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“One meaning of Mitzrayim, the Hebrew word for Egypt, is “narrow places” or “straits.””
“Mitzrayim, the Hebrew word for Egypt, means “straits,” “narrow place,” or “blockages.””
“The Hebrew word for Egypt is Mitzrayim, which translates as "tight spot".”
“On Passover, we are asked to retell the story of liberation as if we had ourselves escaped from Mitzrayim, the Hebrew word for Egypt, which is very near to the word for “straits” or “narrow places.””
“A story in which the people who were forced to dwell in the narrowness of Mitzrayim, Egypt, come to embody the expansiveness of human potential.”
“This holiday, halfway into the Hebrew calendar year, invites us to consider the story of the exodus from slavery—from Mitzrayim which means Egypt and also straits or narrow, constricting places—as if it had happened to us, as if it were happening right now.”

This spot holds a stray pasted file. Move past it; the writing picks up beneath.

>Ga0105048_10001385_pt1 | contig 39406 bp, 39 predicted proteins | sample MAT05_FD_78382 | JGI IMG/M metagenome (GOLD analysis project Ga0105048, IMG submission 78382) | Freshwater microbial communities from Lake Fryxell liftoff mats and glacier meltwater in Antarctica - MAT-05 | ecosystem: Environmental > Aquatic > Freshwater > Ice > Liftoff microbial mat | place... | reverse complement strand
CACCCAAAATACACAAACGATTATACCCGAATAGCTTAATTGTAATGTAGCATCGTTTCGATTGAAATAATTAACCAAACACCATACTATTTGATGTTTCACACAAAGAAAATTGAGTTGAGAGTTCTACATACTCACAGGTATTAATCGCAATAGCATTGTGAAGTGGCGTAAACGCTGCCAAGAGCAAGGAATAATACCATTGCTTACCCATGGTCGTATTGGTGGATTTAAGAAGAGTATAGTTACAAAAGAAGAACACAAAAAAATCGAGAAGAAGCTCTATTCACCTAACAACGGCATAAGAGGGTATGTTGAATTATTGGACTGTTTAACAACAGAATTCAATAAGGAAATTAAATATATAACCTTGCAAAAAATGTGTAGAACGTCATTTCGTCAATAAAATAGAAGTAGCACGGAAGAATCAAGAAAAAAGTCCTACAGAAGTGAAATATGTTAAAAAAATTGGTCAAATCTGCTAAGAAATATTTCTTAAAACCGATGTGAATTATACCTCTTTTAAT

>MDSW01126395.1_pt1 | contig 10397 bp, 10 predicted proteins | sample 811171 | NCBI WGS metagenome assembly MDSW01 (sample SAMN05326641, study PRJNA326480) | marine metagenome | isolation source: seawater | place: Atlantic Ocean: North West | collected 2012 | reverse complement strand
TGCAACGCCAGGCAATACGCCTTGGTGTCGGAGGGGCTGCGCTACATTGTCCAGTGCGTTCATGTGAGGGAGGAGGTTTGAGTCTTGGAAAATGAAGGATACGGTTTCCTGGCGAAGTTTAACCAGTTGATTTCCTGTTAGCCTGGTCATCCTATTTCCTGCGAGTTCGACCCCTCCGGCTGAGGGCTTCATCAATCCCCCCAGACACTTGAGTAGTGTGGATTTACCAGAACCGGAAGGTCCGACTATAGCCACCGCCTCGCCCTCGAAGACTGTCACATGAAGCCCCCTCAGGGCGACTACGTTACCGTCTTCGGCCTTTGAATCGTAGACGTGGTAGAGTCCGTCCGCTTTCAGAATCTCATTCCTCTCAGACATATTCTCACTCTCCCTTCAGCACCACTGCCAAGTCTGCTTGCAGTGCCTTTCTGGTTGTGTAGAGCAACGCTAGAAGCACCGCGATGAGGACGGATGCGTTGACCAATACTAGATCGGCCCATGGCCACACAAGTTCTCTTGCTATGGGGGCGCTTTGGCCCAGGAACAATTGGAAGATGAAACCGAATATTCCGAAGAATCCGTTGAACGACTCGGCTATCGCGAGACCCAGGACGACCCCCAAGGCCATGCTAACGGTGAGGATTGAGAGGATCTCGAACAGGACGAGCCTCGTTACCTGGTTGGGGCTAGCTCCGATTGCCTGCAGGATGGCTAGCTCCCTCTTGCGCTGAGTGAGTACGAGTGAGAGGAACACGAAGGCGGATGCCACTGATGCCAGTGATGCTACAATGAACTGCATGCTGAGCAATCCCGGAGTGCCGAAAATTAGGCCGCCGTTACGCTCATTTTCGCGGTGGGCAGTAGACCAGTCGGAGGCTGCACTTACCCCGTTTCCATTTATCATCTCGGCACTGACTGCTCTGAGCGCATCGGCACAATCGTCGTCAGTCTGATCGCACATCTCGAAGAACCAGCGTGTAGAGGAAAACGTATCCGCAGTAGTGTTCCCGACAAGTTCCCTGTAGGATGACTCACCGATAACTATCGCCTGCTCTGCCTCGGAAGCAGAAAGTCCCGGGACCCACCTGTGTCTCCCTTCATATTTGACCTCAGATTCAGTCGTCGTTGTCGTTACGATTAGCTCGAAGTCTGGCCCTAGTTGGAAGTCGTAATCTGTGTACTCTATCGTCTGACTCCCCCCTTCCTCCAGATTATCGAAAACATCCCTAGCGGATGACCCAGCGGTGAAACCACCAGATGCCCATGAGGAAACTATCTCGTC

“I wish I were back in my little house in Mitzrayim, eating celery and cucumber sandwiches, the teapot just beginning to boil.”
“Thatâ€™s why, in the week after Pesach, no matter what we do in our day jobs, we are called to get out of that Mitzrayim, that narrow place where somehow this isnâ€™t our problem.”
“My miracle is that when I escaped from my personal Mitzrayim, not knowing what awaited me, I stepped into a world much bigger, more exciting, more painful, more fulfilling, more demanding, and far more beautiful than I had ever dreamed.”
“No. I think the mystics say that we have to come out of Mitzrayim, out of this constriction, every day of our lives.”
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